Feminist Conference Livid at Presence of Pro-Family Head of State
KIGALI, RWANDA, July 21 (C-Fam) If you aren’t an outspoken activist for abortion without restrictions or stigma, you are part of the problem. This was the central message at the international feminist conference called Women Deliver going on this week in Kigali, Rwanda.
The biggest flashpoint of controversy was the presence of Katalin Novák — Hungary’s first female president — at the opening ceremony alongside the presidents of Rwanda, Senegal, and Ethiopia. In her remarks, Novák spoke about the need for women in both the workforce and the family, and highlighted some of Hungary’s policies to ensure that families do not have to choose between having children and financial stability.
Other speakers and attendees were outraged over Novák’s presence. Dr. Angela Akol, the head of the pro-abortion organization Ipas Africa Alliance, referred to the conference being “penetrated by people who have espoused anti-rights opinions.”
Neil Datta, the founder and head of the European Parliamentary Forum for Sexual and Reproductive Rights, dedicated most of his speech to attacking Novák. “Many people figured out that there was something a bit off with what she was saying,” said Datta. He spoke about how Novák, prior to becoming Hungary’s head of state, was the leader of a political network advancing traditional values, including pro-life laws and policies and opposition to redefining marriage. “And we had her here in our midst,” he complained.
Both Akol and Datta received loud applause for their comments.
Dr. Maliha Khan, the president and CEO of Women Deliver, responded to the furor in a statement saying that Novák was there at the request of the host government of Rwanda, which had organized the opening ceremony.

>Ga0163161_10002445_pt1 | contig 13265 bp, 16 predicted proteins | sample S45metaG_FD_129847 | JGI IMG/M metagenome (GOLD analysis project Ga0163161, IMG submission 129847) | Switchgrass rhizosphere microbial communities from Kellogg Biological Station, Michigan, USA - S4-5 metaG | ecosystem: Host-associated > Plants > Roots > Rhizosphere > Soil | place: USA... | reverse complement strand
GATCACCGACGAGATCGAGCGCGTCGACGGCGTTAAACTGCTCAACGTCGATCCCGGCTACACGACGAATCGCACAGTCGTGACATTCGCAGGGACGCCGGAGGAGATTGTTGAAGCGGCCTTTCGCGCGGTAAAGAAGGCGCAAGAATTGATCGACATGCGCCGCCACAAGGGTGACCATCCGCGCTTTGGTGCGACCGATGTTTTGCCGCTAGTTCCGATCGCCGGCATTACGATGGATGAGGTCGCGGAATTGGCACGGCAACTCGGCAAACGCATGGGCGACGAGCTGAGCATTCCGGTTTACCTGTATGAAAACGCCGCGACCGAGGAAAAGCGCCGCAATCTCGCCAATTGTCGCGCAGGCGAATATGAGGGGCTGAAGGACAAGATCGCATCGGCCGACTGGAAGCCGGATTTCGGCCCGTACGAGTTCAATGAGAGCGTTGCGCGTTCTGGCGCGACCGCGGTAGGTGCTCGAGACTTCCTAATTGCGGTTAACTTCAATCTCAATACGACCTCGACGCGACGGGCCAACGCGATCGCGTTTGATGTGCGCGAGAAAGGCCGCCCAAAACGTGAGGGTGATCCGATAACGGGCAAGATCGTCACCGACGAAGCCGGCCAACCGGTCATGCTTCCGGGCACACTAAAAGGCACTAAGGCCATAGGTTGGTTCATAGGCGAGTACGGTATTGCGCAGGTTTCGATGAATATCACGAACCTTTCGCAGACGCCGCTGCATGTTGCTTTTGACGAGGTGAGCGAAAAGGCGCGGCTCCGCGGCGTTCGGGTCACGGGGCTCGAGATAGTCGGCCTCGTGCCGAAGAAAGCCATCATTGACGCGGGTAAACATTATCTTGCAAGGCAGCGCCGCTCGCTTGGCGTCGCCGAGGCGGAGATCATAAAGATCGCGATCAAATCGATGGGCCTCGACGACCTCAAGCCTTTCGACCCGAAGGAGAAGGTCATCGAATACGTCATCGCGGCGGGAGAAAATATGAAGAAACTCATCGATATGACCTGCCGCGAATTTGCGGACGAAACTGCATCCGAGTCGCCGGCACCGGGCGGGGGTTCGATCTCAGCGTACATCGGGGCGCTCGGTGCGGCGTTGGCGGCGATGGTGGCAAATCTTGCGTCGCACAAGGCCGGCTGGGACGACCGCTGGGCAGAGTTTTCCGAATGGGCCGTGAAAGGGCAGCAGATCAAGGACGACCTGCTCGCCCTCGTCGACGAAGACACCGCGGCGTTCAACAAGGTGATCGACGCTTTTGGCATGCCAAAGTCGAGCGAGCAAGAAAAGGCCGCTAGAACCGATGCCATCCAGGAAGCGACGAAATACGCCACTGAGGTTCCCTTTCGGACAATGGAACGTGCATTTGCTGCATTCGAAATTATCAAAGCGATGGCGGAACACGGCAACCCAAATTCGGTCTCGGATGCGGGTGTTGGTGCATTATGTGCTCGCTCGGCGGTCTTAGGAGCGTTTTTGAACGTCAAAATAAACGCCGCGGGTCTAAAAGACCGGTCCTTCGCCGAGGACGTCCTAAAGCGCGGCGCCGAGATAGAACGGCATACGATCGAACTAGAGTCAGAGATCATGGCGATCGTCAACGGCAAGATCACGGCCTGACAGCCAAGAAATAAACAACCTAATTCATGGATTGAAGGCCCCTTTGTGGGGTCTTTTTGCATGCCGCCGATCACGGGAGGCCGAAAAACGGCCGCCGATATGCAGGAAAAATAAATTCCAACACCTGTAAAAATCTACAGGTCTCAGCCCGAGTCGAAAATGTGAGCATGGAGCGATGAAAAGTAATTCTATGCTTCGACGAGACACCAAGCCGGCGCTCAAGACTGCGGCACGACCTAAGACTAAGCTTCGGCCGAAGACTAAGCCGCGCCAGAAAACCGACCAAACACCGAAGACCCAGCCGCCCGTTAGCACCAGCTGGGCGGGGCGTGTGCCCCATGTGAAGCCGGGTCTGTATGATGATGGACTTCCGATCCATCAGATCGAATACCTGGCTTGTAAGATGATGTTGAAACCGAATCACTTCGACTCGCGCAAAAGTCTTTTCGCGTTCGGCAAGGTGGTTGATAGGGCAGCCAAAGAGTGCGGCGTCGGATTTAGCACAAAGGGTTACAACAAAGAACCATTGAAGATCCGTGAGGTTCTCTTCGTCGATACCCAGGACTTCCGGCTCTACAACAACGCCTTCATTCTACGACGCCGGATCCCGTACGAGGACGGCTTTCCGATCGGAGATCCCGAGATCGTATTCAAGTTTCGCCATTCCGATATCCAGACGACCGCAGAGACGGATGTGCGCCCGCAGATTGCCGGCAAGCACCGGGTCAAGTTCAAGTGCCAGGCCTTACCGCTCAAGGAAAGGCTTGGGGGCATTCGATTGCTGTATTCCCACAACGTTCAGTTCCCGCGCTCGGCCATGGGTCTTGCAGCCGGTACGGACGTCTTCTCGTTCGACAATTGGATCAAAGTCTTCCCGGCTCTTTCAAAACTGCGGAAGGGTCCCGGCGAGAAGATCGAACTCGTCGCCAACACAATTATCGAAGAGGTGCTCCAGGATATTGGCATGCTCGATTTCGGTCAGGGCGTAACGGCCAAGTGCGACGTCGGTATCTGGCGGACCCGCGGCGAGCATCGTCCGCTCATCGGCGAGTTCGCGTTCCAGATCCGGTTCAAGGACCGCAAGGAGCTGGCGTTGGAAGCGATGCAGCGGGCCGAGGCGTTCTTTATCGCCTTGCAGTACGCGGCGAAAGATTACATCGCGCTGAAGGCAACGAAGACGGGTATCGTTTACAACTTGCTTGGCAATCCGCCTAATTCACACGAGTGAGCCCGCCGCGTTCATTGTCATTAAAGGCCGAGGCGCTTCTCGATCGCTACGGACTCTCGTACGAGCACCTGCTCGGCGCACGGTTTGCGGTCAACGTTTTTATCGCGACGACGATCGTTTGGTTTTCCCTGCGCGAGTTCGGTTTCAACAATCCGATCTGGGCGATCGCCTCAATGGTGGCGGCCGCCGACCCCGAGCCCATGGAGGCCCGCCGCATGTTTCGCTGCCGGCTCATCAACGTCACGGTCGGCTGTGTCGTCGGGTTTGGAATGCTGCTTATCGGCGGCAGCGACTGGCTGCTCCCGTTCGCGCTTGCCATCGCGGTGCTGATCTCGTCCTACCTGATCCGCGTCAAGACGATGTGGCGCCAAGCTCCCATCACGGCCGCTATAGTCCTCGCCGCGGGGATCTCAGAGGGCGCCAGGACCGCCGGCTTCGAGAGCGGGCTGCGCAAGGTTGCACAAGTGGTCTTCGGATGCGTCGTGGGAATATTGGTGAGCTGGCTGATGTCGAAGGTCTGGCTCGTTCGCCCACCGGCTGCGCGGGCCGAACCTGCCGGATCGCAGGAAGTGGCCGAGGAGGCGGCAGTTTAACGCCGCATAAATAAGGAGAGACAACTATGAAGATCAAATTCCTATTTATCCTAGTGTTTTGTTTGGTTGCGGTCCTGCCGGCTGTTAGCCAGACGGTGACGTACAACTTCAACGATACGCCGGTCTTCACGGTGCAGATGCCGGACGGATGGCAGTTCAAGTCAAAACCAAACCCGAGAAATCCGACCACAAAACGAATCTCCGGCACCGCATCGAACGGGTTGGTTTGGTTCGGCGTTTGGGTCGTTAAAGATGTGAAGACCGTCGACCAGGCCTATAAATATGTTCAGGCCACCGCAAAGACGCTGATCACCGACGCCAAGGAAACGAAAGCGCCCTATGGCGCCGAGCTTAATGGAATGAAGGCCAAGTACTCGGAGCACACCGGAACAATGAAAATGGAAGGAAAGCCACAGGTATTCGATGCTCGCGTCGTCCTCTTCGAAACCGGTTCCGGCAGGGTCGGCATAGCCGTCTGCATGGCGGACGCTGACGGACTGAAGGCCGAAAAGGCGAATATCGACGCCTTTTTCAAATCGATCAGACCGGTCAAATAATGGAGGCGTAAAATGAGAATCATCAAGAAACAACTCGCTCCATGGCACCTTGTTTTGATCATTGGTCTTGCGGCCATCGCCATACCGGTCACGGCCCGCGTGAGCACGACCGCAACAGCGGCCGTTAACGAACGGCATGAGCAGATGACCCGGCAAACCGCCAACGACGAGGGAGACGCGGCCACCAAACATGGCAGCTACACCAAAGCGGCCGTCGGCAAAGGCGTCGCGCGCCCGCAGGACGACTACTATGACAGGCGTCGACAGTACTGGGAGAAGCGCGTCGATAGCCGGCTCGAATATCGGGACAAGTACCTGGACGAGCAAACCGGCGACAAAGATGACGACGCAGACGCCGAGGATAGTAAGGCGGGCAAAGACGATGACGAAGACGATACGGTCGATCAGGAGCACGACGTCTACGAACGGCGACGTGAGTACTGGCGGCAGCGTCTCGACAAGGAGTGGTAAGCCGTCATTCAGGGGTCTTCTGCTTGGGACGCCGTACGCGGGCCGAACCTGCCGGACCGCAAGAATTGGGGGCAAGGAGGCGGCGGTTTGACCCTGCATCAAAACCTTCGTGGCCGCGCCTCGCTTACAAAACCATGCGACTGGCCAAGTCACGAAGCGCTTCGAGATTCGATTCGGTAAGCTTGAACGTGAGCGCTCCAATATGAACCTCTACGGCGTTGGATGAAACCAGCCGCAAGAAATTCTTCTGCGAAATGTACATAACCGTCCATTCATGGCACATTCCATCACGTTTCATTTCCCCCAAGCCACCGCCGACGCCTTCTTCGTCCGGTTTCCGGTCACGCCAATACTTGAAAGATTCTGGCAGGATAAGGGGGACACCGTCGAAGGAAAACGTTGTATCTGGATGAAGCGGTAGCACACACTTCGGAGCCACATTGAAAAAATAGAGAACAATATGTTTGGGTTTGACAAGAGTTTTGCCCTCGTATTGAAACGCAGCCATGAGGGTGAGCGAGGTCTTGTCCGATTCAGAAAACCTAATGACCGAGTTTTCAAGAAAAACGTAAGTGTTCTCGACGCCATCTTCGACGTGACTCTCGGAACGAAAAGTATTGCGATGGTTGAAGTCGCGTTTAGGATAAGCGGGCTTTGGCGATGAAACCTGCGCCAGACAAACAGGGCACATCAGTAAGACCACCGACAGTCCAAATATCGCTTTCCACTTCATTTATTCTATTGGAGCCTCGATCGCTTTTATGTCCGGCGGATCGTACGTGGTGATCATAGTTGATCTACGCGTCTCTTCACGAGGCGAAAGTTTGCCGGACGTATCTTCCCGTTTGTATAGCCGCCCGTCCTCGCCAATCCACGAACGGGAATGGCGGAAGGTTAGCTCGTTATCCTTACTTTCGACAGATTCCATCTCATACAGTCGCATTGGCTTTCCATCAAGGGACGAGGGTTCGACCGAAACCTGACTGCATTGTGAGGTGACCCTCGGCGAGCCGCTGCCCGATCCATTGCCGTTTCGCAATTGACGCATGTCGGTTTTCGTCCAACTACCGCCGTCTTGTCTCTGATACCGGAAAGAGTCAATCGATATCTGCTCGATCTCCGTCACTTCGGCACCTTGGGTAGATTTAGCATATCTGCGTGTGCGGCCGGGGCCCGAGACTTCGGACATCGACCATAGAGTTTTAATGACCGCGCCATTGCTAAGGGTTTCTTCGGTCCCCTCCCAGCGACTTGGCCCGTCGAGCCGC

The conference featured several events on abortion, including one focusing on the international reverberations of the U.S. Supreme Court’s Dobbs decision from last year, where the constitutional right to abortion was overturned. A poll of participants found that 87 percent said that Dobbs is influencing the abortion debate outside of the U.S.
One session was about the rise in opposition to “sexual and reproductive health and rights” (SRHR), the umbrella term used by activists to refer to a variety of controversial topics, including abortion, issues of sexual orientation and gender identity, and comprehensive sexuality education for children at all ages.
Several speakers commented on the international pro-life and pro-family movement’s increased professionalism, expanding network, and recent successes both at the national and international level.
Stephanie Copus Campbell, Australia’s minister for gender equality, spoke revealingly about the priorities of more progressive governments when asked what her country’s “red lines” were. “We have to go out and fund a ‘pushback to the pushback’…that’s money that we could be using to address climate change, to address maternal health, to address better access to water and sanitation.”
Some, including Datta, urged attendees to go after pro-life and pro-family groups’ sources of funding, especially if it includes public funding, while demanding that governments and other donors pour unrestricted funds into feminist organizations.
Khan pointed toward the importance of wealthy progressive government funding while expressing pessimism about international forums such as the UN for advancing her agenda. “We need to bring together the bilateral agencies which have the ability to not only fund but, also help us retake the multilateral spaces which have been taken away from us—or, are nearly taken away from us, but they’re certainly not making any progress.”
Khan’s advice to the conference attendees: “Stop being nice. We’ve been nice for too long.”